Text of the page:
Monthly Archives: July 2011

A Declaration of Ignorance

By Steven Philp

Republican or Democrat, American Jews inherit a history of progressiveness concerning issues of race and religion. Yet a pledge released by the conservative organization Family Leader, expounding racism and religious intolerance uncharacteristic of our community, includes an unexpected Jewish stamp of approval. The document in question is the “Marriage Vow: A Declaration of Dependence on Marriage and Family.” Released on July 7, the pledge is intended for Republican presidential candidates looking for sponsorship from the Family Leader, a right-wing political organization that includes the Iowa Family Political Action Committee. Their influence is not limited to the Midwest swing states; considering their affiliations with national bodies like Focus on the Family and the Family Research Council, an endorsement from the Family Leader is a vital feather in the cap for any Republican hopeful looking to co-opt the conservative vote. The document—grounded in a concern for the integrity of the American family— includes promises of Constitutional fidelity, a commitment to upholding “traditional” marriage values and federal deficit reduction. This is undergirded by the unquestioned locus of “faithful monogamy…at the very heart of a designed a purposeful order.” This in turn is derived from “Jewish and Christian scripture,” “Classical philosophers,” “Natural Law,” and—of course—“the American Founders.” It may be time to modify synagogue curricula; according to the Family Leader, if you study enough Torah you may find elements of the “Marriage Vow.”

While having “Jewish scripture” appropriated by a group that defines itself as a “Christ-centered organization” may rankle progressive Jews, it would not be the first time that the Tanakh has been used in defense of “traditional” marriage values. We only have to look to the recent vote to legalize same-sex marriage in New York State to find examples of recalcitrance within the Jewish community, where a number of conservative Jewish groups used Biblical text to justify their opposition to the expansion of marriage rights. What is problematic is that a Christian organization has attempted to associate Judaism with a bigoted document that not only targets the usual suspects (divorcees, single parents and LGBTQ individuals), but also sets its sites on African-American and American Muslims. The document states that despite the ills of slavery, a black person born in 1860 “was more likely to be raised by his mother and father in a two-parent household than was an African-American baby born after the election of the USA’s first African-American president.” This garnered sharp criticism from moderate and liberal organizations, including the NAACP, who pointed to the fact that historical evidence shows that slaves were often prevented from marrying, and that selling family members to different slave owners was common practice. Furthermore, the implication that life was better for African-Americans under the burden of slavery is, at the very least, inaccurate and dangerously ignorant. The outcry forced the document’s first two signatories, presidential candidates Michele Bachmann and Rick Santorum, to backpedal, according to The Huffington Post, and elicited a statement from the Family Leader saying, “After careful deliberation and wise insight and input from valued colleagues we deeply respect, we agree that the statement referencing children born into slavery can be misconstrued.” The passage has been removed from subsequent publications of the pledge.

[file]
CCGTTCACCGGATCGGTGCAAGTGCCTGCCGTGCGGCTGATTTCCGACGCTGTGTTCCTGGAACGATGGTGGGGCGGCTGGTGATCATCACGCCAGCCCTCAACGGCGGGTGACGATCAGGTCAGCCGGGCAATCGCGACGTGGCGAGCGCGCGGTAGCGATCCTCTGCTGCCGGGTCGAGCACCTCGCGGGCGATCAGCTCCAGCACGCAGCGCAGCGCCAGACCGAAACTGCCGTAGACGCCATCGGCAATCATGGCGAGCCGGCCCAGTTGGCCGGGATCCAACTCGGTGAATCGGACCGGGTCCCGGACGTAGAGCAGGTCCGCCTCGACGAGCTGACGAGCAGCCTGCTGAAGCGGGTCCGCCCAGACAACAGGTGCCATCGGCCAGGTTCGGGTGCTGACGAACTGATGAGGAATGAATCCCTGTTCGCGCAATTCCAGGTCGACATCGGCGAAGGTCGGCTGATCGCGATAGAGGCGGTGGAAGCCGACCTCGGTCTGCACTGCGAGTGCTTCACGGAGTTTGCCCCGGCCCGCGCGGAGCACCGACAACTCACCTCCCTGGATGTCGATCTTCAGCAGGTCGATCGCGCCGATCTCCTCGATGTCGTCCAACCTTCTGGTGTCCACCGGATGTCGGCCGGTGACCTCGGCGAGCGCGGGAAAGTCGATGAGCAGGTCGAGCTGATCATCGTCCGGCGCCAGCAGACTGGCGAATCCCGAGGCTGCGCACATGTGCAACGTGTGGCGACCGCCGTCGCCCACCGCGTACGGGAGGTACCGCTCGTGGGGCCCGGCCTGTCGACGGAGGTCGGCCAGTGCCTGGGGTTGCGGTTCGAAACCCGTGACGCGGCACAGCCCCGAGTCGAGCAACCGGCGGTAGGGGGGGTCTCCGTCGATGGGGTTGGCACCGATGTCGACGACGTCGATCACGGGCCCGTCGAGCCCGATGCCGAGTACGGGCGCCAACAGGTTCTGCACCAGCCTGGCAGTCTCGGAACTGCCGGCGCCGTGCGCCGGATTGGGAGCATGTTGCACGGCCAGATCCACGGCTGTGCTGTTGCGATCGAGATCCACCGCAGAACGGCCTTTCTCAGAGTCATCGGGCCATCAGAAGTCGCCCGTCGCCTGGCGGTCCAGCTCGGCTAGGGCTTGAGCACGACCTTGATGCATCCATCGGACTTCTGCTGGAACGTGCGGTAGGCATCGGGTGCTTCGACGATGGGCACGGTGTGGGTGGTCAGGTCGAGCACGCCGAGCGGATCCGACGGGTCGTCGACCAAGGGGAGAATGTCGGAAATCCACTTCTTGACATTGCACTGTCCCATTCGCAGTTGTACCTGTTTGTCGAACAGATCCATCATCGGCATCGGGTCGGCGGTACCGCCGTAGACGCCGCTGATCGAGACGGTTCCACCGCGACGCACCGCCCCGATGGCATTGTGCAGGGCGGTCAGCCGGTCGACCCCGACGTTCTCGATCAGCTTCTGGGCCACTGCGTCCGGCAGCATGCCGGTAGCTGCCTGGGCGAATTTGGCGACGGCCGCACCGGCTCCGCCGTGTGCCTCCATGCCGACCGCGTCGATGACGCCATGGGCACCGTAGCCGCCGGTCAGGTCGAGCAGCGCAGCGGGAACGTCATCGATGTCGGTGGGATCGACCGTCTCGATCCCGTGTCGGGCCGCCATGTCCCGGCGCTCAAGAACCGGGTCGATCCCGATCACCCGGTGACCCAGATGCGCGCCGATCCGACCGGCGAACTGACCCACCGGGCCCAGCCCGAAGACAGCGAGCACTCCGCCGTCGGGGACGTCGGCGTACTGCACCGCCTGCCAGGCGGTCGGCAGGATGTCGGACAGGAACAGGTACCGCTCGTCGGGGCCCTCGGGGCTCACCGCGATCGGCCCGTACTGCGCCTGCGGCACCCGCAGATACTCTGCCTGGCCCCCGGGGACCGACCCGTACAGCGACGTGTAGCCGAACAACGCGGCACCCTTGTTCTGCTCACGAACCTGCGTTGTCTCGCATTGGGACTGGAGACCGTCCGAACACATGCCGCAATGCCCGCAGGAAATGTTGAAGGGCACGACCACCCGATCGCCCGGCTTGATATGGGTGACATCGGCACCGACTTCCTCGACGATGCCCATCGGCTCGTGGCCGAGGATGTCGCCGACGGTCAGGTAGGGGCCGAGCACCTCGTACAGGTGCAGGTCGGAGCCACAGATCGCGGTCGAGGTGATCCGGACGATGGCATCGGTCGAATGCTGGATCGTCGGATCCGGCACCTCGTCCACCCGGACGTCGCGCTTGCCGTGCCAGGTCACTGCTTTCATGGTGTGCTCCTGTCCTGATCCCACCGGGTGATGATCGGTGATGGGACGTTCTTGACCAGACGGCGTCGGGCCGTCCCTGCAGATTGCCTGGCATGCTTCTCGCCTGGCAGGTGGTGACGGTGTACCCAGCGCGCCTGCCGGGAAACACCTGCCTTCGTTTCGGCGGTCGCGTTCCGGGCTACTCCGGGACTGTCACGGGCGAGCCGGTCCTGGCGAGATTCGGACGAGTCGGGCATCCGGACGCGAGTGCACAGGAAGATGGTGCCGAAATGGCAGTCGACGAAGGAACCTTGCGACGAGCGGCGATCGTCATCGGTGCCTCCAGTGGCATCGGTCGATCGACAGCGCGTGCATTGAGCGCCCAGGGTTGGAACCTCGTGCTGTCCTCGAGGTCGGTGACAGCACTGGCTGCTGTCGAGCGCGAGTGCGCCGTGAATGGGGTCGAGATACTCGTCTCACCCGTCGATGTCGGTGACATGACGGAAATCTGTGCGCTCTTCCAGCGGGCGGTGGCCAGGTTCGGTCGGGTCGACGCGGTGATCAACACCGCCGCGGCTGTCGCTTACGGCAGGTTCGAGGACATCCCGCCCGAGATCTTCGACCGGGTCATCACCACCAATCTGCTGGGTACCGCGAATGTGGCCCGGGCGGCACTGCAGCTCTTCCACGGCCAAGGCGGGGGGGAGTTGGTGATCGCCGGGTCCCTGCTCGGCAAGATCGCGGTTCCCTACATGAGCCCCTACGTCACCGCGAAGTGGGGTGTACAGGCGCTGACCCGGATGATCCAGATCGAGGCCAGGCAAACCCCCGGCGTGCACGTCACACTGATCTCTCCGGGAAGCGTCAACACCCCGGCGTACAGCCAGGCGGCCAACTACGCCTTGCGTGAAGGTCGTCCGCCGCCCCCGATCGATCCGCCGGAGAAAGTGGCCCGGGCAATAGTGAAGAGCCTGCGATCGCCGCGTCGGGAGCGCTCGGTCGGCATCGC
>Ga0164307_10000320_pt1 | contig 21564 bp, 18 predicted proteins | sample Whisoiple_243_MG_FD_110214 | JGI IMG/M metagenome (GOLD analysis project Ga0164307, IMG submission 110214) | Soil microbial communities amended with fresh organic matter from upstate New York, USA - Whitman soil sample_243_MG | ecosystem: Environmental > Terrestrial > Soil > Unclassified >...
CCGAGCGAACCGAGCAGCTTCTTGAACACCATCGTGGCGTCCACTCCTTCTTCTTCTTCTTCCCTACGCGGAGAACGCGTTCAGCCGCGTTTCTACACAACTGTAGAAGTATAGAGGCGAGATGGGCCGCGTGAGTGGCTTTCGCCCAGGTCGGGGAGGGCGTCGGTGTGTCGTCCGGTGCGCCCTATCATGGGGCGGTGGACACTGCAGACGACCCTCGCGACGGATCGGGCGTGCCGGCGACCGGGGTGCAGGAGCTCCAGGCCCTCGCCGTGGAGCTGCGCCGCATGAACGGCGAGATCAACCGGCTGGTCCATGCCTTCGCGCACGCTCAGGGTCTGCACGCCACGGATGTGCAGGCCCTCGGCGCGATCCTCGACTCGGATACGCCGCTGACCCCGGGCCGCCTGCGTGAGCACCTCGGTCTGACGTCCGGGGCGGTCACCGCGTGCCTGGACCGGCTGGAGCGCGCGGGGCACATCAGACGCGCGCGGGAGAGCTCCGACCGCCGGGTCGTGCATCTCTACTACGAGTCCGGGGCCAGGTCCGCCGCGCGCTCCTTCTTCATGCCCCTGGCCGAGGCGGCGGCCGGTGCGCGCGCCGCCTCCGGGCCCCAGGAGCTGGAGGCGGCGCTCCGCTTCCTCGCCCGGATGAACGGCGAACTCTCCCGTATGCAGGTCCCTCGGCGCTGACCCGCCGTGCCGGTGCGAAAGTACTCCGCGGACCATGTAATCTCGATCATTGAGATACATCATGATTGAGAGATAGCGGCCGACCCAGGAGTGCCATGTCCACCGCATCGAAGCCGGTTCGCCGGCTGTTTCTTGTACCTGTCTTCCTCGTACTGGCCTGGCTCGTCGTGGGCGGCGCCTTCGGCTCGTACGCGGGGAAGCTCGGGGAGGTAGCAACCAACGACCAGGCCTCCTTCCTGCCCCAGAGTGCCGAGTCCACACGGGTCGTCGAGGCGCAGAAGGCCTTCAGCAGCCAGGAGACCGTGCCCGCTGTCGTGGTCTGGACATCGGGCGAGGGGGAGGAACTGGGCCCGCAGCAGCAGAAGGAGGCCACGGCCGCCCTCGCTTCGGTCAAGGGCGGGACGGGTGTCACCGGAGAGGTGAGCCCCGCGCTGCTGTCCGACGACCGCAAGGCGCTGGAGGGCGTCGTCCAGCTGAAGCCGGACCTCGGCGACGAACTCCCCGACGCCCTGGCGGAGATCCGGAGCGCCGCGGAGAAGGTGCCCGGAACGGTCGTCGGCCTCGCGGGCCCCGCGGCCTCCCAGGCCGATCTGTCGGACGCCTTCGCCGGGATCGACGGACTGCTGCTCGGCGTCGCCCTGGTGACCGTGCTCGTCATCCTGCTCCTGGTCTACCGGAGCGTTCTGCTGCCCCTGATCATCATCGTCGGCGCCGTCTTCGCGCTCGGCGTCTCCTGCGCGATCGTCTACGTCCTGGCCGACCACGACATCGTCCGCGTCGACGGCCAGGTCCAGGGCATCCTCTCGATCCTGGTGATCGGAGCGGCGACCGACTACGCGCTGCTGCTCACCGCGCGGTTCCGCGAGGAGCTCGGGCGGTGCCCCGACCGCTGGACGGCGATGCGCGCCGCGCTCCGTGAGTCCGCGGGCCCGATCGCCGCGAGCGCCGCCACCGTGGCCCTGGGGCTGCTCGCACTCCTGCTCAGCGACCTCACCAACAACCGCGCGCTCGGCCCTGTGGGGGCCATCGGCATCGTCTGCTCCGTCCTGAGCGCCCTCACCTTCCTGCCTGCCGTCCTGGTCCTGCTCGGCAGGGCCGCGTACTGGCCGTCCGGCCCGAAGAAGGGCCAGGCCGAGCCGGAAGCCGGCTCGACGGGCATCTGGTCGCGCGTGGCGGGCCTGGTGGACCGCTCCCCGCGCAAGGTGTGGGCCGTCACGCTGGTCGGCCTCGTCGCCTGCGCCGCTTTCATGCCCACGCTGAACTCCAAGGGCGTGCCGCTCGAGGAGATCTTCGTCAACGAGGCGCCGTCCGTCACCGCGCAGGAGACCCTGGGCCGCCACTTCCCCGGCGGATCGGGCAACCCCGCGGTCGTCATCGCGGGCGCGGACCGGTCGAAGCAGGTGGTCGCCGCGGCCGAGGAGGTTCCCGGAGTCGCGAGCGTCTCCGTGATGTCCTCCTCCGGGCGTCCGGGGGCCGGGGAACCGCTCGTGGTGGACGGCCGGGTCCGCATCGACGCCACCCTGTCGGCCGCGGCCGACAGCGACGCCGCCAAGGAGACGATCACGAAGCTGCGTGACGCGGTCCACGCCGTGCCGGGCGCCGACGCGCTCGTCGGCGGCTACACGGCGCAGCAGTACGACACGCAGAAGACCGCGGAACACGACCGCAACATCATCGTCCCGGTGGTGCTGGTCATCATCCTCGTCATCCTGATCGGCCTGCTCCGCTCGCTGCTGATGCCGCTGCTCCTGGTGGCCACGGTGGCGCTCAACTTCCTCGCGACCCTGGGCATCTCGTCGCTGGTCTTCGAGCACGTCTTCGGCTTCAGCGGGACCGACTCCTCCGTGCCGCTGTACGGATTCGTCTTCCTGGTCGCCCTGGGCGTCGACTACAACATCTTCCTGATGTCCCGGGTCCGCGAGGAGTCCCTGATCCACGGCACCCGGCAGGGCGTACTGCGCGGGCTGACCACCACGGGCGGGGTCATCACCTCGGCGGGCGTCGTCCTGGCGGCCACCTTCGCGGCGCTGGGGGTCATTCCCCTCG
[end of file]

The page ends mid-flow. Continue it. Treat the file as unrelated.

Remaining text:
Yet the statement concerning American Muslims is of equivalent ignorance; one of the fourteen points of the document has the presidential candidates vow to “[reject] Sharia Islam and all other forms of anti-woman, anti-human rights forms of totalitarian control.” Following the tragedy of September 11 and the subsequent wars in Afghanistan and Iraq, the coexistence of Islam and the West has become a heated issue among American politicians, religious leaders and academics. One of the primary concerns—at least for conservative politicians—is Sharia, the code of personal and communal conduct for observant Muslims.  Republican presidential candidates have offered several choice sound bytes concerning Sharia: Rick Santorum called it “an existential threat” to the United States, while Herman Cain explained that he would not readily appoint a Muslim to his Cabinet because “there is this attempt to gradually ease Sharia law and the Muslim faith into our government. It does not belong in our government.” While neither can provide concrete examples of an Islamic takeover, they do exemplify general ignorance concerning what Sharia is.

Translated to “path” or “way,” Sharia is not unlike Halakhah—a system of laws built over time from a central religious text (in this case, the Qur’an), the teachings of religious figures (for Muslims, these are the words of Mohammed recorded in the Sunnah) and subsequent centuries of religious scholarship. It is an evolving and diverse legal tradition, with tenets that reflect denominational and regional affiliations. To be Muslim is—in a way—to practice Sharia, of the type and to the degree befitting your desired level of observance. Like the Jewish tradition, there is the possibility for fundamentalism—this is exemplified in stories of stoning and beheading popularized by the global media. Yet also similar to Halakhah, Sharia is malleable; there is room for progressivism and adaptation. In the same way that every Jew engages with elements of Halakhah—applying it to our identity in unique and productive ways, debating with our peers over its applicability in contemporary society and embracing its place (in whatever form) in the history and structure of our community—so too Muslims also work with Sharia. The similarities between the two traditions are striking, from laws concerning ritual purity, to conduct in business relationships, to customs surrounding food consumption. One would think that in the United States, Jews would have the greatest empathy with our Muslim peers when their religious code is attacked.